2

India-Pak gas trade faces challenges

The energy transfer project has suffered setbacks over the past two months due to on-going tensions between the two countries.

Kabir Taneja  New Delhi | 16th Nov 2013

The LNG, which requires extensive storage facilities, will be required to be turned into gas form in order to supply to Pakistan.

he long awaited gas deal between India and Pakistan remains stalled due to narrowed down points by both New Delhi and Islamabad. After India's Gas Authority of India Limited (GAIL) demanded that its counterpart across the border, the Inter State Gas Service Company (ISGSC), commit to a sovereign guarantee for the gas it will provide, as reported by this newspaper in June, Pakistan has now in return asked India to lower its price demands for the intended supply.

The energy transfer project pushed by a then enthused Prime Minister Dr Manmohan Singh has suffered setbacks over the past two months due to on-going tensions between the two countries on the LoC in Kashmir. The gas sale purchase agreement was for New Delhi to supply Pakistan with up to 400 million cubic feet of gas per day via a 120 km pipeline from Jalandhar in the Punjab to Jallo, near Lahore, via the Wagah border.

The gas that India intends to sell to Pakistan is imported from Qatar. The import of the gas including taxations and transport charges will cost around $20 per million British thermal units. The LNG, which requires extensive storage facilities, will be required to be turned into gas form in order to supply to Pakistan as it does not have any LNG storage terminals.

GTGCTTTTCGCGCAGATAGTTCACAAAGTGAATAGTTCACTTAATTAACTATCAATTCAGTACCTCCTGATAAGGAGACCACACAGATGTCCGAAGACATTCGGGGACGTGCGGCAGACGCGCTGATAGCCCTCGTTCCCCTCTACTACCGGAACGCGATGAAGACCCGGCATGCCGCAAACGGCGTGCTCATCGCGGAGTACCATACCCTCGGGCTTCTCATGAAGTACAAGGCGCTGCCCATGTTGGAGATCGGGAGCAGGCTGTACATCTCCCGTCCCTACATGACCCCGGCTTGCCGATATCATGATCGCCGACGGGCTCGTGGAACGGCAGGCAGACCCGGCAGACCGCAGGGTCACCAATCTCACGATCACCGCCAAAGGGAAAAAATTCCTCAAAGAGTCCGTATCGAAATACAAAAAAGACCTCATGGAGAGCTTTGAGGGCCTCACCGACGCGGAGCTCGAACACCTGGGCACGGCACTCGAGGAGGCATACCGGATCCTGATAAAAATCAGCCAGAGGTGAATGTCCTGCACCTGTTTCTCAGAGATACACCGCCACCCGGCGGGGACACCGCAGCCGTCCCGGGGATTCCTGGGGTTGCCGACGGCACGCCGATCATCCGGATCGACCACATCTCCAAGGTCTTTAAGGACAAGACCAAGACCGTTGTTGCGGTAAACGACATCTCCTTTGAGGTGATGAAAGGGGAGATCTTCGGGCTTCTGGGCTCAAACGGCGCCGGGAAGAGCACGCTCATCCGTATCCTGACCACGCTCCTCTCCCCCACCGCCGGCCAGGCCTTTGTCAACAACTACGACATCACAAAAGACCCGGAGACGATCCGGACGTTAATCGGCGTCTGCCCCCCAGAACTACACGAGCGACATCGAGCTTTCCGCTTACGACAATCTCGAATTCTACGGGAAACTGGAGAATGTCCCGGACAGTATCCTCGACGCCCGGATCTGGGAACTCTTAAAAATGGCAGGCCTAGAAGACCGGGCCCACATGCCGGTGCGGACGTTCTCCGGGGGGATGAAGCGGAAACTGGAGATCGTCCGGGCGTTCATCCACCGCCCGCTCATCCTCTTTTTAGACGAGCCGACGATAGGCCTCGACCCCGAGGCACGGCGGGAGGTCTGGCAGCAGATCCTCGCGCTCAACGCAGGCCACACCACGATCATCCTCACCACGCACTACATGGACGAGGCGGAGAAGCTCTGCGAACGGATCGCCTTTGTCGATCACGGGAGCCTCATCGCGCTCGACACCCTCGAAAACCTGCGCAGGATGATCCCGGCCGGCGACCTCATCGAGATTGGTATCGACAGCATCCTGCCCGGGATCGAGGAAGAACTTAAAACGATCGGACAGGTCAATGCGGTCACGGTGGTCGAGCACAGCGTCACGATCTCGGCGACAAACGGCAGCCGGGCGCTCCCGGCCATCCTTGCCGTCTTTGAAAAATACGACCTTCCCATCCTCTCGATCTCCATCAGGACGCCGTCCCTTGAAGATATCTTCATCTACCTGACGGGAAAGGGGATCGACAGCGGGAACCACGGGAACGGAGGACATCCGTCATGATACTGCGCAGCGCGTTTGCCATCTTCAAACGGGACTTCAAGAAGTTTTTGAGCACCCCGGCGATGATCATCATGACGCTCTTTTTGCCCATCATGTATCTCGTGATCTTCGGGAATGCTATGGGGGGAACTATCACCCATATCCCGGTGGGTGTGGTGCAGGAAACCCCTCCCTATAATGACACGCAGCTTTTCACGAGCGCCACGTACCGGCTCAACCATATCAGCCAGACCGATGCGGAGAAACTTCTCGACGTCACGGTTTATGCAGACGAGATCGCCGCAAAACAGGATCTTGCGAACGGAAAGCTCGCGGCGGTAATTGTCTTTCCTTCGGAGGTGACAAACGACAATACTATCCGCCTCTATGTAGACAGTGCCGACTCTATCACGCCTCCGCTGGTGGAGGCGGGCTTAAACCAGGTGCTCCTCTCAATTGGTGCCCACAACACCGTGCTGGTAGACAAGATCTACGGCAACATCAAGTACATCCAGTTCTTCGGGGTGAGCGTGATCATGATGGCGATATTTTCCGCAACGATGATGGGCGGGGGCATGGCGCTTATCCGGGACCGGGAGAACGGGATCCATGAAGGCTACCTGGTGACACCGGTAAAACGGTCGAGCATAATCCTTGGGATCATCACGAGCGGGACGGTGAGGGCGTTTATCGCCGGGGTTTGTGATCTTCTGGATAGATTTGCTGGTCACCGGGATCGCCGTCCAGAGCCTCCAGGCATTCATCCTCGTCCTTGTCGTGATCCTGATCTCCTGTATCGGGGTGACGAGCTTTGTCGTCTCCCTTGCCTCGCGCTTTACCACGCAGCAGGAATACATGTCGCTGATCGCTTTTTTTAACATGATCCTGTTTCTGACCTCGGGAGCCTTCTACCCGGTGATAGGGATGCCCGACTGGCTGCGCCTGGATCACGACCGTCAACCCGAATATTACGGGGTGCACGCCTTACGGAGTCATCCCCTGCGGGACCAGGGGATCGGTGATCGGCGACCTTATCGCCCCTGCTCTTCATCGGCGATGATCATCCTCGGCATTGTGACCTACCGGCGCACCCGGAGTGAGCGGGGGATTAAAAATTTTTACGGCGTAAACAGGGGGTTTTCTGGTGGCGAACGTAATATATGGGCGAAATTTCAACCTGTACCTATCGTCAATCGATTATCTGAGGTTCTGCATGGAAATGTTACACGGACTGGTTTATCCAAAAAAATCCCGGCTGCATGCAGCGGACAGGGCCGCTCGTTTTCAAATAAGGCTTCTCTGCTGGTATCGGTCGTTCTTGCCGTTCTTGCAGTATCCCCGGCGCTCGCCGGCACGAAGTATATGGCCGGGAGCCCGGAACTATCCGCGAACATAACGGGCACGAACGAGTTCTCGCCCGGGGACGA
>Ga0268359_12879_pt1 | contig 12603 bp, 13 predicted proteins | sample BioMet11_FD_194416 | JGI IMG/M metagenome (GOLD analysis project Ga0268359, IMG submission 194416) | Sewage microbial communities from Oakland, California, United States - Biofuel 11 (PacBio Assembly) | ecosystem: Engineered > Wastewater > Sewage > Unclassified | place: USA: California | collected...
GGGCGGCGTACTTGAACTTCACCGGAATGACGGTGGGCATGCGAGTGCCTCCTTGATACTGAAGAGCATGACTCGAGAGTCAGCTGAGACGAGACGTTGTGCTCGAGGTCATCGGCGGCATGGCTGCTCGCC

Five rounds of negotiations have taken place over the issue and the delivery and procurement methods and systems have been found to be acceptable enough by both parties to deem the project as feasible to execute.

However, geo-political challenges remain, as always, the main reason for slowdowns on Indo – Pak trade. Even as Pakistan struggles with a chronic energy deficit, it has relented in giving India the Most Favoured Nation (MFN) status even as trade between the two nations jumped from $275 million in 2009-10 to $2.6 billion in 2012-13.

At a recent event in New Delhi organised by FICCI to bolster Indo–Pak trade, Mr Arvind Mehta, Joint Secretary, Ministry of Commerce and Industry, Government of India, recognised the growing trade between the two countries and called for the dialogue process to be "uninterruptible and irreversible".

He added, "If Pakistan grants non-discriminatory access to India, India will provide a reciprocal market access to Pakistan at a 0-5 % duty rate, similar to what is being given to Bangladesh. Pakistan should recognize that by delaying non-discriminatory access to India, it was losing out to Bangladesh".

Meanwhile, the pipeline project between Jalandhar and Jallo is also looked as a small scale "practice run" for the larger Turkmenistan-Afghanistan-Pakistan-India (TAPI) and Iran-Pakistan-India pipeline projects.

However, according to experts, these pipeline projects are at least a decade away from being reality due to constant tectonic shifts in regional geo-political dynamics.

 
Newer | Older

tweet-and-win

 

Creative-for-SG


Powered by : Star Infranet